Veterinaar- ja Toidulaboratoorium, Estonia.
    Szilárd, Janosi
    Státní Veterinární Ústav Praha, Czech Republic.
    Cerny, Tomas
    Státní Veterinární Ústav Praha, Czech Republic.
    Svendsen, Christina Aaby
    National Food Institute, Denmark.
    Pedersen, Karl
    DTU Technical University of Denmark, Denmark.
    Aarestrup, Frank M.
    National Food Institute, Denmark.
    Hendriksen, Rene S.
    National Food Institute, Denmark.
    Cross-Border Transmission of Salmonella Choleraesuis var. Kunzendorf in European Pigs and Wild Boar: Infection, Genetics, and Evolution2019Ingår i: Frontiers in Microbiology, E-ISSN 1664-302X, Vol. 10, artikel-id 00179Artikel i tidskrift (Refereegranskat)
    Abstract [en]

    Salmonella enterica subspecies enterica serotype Choleraesuis is a swine adapted serovar. S. Choleraesuis variant Kunzendorf are responsible for the majority of outbreaks among pigs. S. Choleraesuis is rare in Europe, although there have been serious outbreaks in pigs including two outbreaks in Denmark in 1999-2000 and 2012-2013. Here, we elucidate the epidemiology, possible transmission routes and sources, and clonality of European S. Choleraesuis isolates including the Danish outbreak isolates. A total of 102 S. Choleraesuis isolates from different European countries and the United States of America, covering available isolates from the last two decades were selected for whole genome sequencing. We applied a temporally structured sequence analysis within a Bayesian framework to reconstruct a temporal and spatial phylogenetic tree. MLST type, resistance genes, plasmid replicons and accessory genes were identified using bioinformatics tools. Fifty-eight isolates including 11 out of 12 strains from wild boars were pan-susceptible. The remaining isolates carried multiple resistance genes. Eleven different plasmid replicons in eight plasmids were determined among the isolates. Accessory genes were associated to the identified resistance genes and plasmids. The European S. Choleraesuis was estimated to have emerged in 1837 (95% credible interval, 1733 - 1983) with the mutation rate of 1.02 SNPs/genome/year. The isolates were clustered according to countries and neighbour countries. There were transmission events between strains from the USA and European countries. Wild boar and pig isolates were genetically linked suggesting cross-border transmission and transmission due to a wildlife reservoir. The phylogenetic tree shows that multiple introductions were responsible for the outbreak of 2012-2013 in Denmark, and suggests that poorly disinfected vehicles crossing the border into Denmark were potentially the source of the outbreak. Low levels of single nucleotide polymorphisms (SNP) differences (0-4 SNPs) can be observed between clonal strains isolated from different organs of the same animal. Proper disinfection of livestock vehicles and improved quality control of livestock feed are recommended to prevent future spread of S. Choleraesuis or other more serious infectious diseases such as African swine fever (ASF) into the European pig production system.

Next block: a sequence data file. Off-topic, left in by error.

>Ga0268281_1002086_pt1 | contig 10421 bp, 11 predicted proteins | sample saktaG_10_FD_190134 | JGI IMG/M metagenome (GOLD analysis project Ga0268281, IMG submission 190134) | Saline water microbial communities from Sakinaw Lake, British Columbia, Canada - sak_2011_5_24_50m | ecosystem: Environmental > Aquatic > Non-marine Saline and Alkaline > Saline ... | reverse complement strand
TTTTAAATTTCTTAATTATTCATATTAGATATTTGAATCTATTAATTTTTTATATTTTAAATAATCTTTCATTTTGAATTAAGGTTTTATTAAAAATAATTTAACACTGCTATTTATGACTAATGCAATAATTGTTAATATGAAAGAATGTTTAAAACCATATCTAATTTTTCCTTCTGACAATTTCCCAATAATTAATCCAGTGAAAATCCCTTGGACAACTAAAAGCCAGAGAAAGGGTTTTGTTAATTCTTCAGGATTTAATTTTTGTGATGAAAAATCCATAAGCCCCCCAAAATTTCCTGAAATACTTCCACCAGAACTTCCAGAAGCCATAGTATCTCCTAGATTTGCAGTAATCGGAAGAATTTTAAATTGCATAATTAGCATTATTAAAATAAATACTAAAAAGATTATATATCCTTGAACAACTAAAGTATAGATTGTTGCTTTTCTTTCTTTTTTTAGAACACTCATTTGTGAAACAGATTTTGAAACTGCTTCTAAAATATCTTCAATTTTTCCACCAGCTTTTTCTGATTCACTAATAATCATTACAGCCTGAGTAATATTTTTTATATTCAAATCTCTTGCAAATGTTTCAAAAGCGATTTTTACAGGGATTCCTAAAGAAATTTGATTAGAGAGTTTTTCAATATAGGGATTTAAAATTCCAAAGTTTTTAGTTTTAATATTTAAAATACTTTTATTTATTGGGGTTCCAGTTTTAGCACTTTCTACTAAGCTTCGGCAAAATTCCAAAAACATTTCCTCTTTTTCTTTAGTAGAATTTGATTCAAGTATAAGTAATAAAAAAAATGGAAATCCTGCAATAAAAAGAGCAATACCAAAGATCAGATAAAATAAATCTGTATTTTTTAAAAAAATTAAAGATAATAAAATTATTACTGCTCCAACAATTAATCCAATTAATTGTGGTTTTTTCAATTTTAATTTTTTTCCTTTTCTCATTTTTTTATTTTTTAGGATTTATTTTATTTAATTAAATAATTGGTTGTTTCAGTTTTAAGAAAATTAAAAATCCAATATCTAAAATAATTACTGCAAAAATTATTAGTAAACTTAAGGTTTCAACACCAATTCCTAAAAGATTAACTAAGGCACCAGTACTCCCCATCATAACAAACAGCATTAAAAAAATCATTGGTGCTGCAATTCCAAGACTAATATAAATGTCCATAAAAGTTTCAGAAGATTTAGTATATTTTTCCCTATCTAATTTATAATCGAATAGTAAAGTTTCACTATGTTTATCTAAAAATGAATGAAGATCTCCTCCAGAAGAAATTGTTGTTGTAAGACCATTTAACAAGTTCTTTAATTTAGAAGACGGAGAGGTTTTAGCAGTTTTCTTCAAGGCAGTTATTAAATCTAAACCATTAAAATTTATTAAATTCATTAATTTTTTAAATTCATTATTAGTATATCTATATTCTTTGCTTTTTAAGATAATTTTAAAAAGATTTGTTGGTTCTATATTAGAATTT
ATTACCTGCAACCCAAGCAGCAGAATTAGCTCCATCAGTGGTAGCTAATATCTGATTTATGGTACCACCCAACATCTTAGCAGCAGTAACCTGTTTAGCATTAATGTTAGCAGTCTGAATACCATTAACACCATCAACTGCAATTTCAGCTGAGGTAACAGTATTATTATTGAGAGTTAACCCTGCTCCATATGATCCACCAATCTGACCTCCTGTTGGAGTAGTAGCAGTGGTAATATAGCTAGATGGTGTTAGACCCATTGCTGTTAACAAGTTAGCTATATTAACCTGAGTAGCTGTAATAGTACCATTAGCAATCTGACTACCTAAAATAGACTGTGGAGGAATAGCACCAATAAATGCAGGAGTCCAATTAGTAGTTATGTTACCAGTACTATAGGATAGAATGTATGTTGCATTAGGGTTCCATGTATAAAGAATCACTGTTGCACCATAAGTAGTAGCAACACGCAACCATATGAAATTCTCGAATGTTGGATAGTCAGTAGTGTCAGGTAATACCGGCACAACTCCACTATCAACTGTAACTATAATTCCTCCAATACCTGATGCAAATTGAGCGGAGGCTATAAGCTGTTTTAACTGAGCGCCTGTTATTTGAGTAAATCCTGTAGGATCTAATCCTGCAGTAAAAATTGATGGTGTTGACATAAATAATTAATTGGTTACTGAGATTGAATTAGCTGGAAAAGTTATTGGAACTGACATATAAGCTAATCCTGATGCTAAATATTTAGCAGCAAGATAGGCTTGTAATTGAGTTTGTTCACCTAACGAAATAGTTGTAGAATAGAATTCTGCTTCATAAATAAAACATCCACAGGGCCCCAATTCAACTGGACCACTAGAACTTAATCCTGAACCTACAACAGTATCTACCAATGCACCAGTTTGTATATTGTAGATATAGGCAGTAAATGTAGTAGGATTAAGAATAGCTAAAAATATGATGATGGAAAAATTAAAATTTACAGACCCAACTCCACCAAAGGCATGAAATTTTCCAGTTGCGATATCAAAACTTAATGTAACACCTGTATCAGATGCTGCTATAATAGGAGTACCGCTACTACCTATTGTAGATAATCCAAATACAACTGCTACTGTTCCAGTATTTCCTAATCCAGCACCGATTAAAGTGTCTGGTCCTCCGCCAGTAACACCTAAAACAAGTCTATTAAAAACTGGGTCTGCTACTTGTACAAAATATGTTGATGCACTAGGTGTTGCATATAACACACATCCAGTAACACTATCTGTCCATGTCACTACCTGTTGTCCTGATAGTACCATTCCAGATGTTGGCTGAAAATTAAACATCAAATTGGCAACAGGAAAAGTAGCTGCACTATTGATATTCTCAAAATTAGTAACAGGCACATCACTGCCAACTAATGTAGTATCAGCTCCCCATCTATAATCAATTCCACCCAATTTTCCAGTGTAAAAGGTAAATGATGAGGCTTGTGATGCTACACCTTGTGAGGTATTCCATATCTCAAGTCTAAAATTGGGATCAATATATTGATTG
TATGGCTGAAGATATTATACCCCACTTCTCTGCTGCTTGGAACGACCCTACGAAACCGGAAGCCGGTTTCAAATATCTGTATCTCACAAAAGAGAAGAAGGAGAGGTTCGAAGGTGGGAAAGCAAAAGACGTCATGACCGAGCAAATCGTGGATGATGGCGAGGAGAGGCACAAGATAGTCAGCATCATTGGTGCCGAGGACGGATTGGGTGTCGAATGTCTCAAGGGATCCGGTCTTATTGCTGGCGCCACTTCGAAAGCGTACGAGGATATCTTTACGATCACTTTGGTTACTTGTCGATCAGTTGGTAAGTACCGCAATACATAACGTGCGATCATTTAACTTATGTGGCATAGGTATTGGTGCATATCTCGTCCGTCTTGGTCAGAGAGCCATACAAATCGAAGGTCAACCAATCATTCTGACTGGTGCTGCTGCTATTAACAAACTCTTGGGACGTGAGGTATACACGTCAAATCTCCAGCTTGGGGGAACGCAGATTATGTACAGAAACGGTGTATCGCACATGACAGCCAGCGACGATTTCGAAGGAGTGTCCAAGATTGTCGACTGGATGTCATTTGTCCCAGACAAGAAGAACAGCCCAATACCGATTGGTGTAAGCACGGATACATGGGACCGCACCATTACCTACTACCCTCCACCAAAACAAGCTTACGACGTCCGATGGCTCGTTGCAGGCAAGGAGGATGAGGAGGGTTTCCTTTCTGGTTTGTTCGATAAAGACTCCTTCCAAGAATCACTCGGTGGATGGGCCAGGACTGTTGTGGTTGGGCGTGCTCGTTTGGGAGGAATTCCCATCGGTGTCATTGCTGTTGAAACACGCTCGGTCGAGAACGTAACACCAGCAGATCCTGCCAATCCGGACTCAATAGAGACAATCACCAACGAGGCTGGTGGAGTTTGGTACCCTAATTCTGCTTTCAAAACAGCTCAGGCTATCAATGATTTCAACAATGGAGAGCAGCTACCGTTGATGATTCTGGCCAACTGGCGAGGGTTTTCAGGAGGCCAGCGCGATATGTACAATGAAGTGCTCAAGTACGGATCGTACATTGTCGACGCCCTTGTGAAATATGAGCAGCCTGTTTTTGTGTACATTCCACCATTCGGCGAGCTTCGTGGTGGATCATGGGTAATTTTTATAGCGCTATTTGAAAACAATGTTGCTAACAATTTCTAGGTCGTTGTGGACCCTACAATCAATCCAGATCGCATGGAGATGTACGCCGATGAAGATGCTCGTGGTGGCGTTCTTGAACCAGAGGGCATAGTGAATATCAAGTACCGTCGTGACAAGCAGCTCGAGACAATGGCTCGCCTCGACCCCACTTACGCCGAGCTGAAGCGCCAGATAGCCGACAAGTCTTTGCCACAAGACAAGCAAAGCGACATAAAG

• 4.
    Salva Serra, Francisco
    et al.
    University of Gothenburg, Sweden; Sahlgrenska University Hospital,, Sweden; University of the Balearic Islands, Spain.
    Jaén-Luchoro, Daniel
    University of Gothenburg, Sweden; Sahlgrenska University Hospital, Sweden.
    Marathe, Nachiket P.
    IMR Institute of Marine Research, Norway.
    Adlerberth, Ingegerd
    University of Gothenburg, Sweden; Sahlgrenska University Hospital, Sweden.
    Moore, Edward R. B.
    University of Gothenburg, Sweden; Sahlgrenska University Hospital, Sweden.
    Karlsson, Roger
    University of Gothenburg, Sweden; Sahlgrenska University Hospital, Sweden; Nanixis Consulting, Sweden.
    Responses of carbapenemase-producing and non-producing carbapenem-resistant Pseudomonas aeruginosa strains to meropenem revealed by quantitative tandem mass spectrometry proteomics2023Ingår i: Frontiers in Microbiology, E-ISSN 1664-302X, Vol. 13Artikel i tidskrift (Refereegranskat)
    Abstract [en]

    Pseudomonas aeruginosa is an opportunistic pathogen with increasing incidence of multidrug-resistant strains, including resistance to last-resort antibiotics, such as carbapenems. Resistances are often due to complex interplays of natural and acquired resistance mechanisms that are enhanced by its large regulatory network. This study describes the proteomic responses of two carbapenem-resistant P. aeruginosa strains of high-risk clones ST235 and ST395 to subminimal inhibitory concentrations (sub-MICs) of meropenem by identifying differentially regulated proteins and pathways. Strain CCUG 51971 carries a VIM-4 metallo-β-lactamase or ‘classical’ carbapenemase; strain CCUG 70744 carries no known acquired carbapenem-resistance genes and exhibits ‘non-classical’ carbapenem-resistance. Strains were cultivated with different sub-MICs of meropenem and analyzed, using quantitative shotgun proteomics based on tandem mass tag (TMT) isobaric labeling, nano-liquid chromatography tandem-mass spectrometry and complete genome sequences. Exposure of strains to sub-MICs of meropenem resulted in hundreds of differentially regulated proteins, including β-lactamases, proteins associated with transport, peptidoglycan metabolism, cell wall organization, and regulatory proteins. Strain CCUG 51971 showed upregulation of intrinsic β-lactamases and VIM-4 carbapenemase, while CCUG 70744 exhibited a combination of upregulated intrinsic β-lactamases, efflux pumps, penicillin-binding proteins and downregulation of porins. All components of the H1 type VI secretion system were upregulated in strain CCUG 51971. Multiple metabolic pathways were affected in both strains. Sub-MICs of meropenem cause marked changes in the proteomes of carbapenem-resistant strains of P. aeruginosa exhibiting different resistance mechanisms, involving a wide range of proteins, many uncharacterized, which might play a role in the susceptibility of P. aeruginosa to meropenem.

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  • 5.
    Salva Serra, Francisco
    et al.
    University of the Balearic Islands, Spain; University of Gothenburg, Sweden.